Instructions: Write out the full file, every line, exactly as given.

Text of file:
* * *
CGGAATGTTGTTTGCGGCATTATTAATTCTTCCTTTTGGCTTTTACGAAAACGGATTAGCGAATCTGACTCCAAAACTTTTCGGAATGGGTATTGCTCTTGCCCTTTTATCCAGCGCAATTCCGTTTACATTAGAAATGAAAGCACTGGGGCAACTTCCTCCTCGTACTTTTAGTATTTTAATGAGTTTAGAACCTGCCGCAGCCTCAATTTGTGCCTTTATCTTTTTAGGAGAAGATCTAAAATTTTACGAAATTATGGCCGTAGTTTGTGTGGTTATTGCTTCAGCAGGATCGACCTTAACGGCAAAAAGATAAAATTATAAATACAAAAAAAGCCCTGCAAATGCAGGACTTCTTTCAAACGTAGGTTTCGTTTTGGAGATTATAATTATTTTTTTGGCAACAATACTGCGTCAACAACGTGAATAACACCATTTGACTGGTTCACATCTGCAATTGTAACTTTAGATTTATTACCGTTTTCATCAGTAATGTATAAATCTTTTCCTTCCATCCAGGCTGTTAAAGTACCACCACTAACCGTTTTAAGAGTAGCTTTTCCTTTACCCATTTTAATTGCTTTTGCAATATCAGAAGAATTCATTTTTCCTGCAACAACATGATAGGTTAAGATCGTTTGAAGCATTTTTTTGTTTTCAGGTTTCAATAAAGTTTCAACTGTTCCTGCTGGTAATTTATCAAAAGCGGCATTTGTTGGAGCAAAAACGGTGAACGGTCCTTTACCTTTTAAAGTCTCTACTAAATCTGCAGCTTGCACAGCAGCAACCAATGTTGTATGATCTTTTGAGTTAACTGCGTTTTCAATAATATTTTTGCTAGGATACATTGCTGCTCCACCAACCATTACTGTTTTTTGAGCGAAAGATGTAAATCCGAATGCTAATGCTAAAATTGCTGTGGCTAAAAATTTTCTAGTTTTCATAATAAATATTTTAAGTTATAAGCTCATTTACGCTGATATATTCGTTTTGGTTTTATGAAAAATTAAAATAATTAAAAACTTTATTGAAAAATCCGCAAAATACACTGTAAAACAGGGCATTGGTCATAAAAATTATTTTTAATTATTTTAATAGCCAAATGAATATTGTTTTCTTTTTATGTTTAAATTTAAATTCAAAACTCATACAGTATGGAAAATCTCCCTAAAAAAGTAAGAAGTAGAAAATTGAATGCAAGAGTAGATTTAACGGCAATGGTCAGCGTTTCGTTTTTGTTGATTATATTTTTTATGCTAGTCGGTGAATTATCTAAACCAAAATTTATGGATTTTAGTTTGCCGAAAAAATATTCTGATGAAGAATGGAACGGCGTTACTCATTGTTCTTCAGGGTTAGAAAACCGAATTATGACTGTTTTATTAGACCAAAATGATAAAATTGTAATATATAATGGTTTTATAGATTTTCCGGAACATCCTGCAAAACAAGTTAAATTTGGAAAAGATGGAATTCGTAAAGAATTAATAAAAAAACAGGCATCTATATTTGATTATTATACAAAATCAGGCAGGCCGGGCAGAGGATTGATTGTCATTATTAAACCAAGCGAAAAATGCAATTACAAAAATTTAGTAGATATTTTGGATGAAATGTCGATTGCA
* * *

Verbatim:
CGGAATGTTGTTTGCGGCATTATTAATTCTTCCTTTTGGCTTTTACGAAAACGGATTAGCGAATCTGACTCCAAAACTTTTCGGAATGGGTATTGCTCTTGCCCTTTTATCCAGCGCAATTCCGTTTACATTAGAAATGAAAGCACTGGGGCAACTTCCTCCTCGTACTTTTAGTATTTTAATGAGTTTAGAACCTGCCGCAGCCTCAATTTGTGCCTTTATCTTTTTAGGAGAAGATCTAAAATTTTACGAAATTATGGCCGTAGTTTGTGTGGTTATTGCTTCAGCAGGATCGACCTTAACGGCAAAAAGATAAAATTATAAATACAAAAAAAGCCCTGCAAATGCAGGACTTCTTTCAAACGTAGGTTTCGTTTTGGAGATTATAATTATTTTTTTGGCAACAATACTGCGTCAACAACGTGAATAACACCATTTGACTGGTTCACATCTGCAATTGTAACTTTAGATTTATTACCGTTTTCATCAGTAATGTATAAATCTTTTCCTTCCATCCAGGCTGTTAAAGTACCACCACTAACCGTTTTAAGAGTAGCTTTTCCTTTACCCATTTTAATTGCTTTTGCAATATCAGAAGAATTCATTTTTCCTGCAACAACATGATAGGTTAAGATCGTTTGAAGCATTTTTTTGTTTTCAGGTTTCAATAAAGTTTCAACTGTTCCTGCTGGTAATTTATCAAAAGCGGCATTTGTTGGAGCAAAAACGGTGAACGGTCCTTTACCTTTTAAAGTCTCTACTAAATCTGCAGCTTGCACAGCAGCAACCAATGTTGTATGATCTTTTGAGTTAACTGCGTTTTCAATAATATTTTTGCTAGGATACATTGCTGCTCCACCAACCATTACTGTTTTTTGAGCGAAAGATGTAAATCCGAATGCTAATGCTAAAATTGCTGTGGCTAAAAATTTTCTAGTTTTCATAATAAATATTTTAAGTTATAAGCTCATTTACGCTGATATATTCGTTTTGGTTTTATGAAAAATTAAAATAATTAAAAACTTTATTGAAAAATCCGCAAAATACACTGTAAAACAGGGCATTGGTCATAAAAATTATTTTTAATTATTTTAATAGCCAAATGAATATTGTTTTCTTTTTATGTTTAAATTTAAATTCAAAACTCATACAGTATGGAAAATCTCCCTAAAAAAGTAAGAAGTAGAAAATTGAATGCAAGAGTAGATTTAACGGCAATGGTCAGCGTTTCGTTTTTGTTGATTATATTTTTTATGCTAGTCGGTGAATTATCTAAACCAAAATTTATGGATTTTAGTTTGCCGAAAAAATATTCTGATGAAGAATGGAACGGCGTTACTCATTGTTCTTCAGGGTTAGAAAACCGAATTATGACTGTTTTATTAGACCAAAATGATAAAATTGTAATATATAATGGTTTTATAGATTTTCCGGAACATCCTGCAAAACAAGTTAAATTTGGAAAAGATGGAATTCGTAAAGAATTAATAAAAAAACAGGCATCTATATTTGATTATTATACAAAATCAGGCAGGCCGGGCAGAGGATTGATTGTCATTATTAAACCAAGCGAAAAATGCAATTACAAAAATTTAGTAGATATTTTGGATGAAATGTCGATTGCA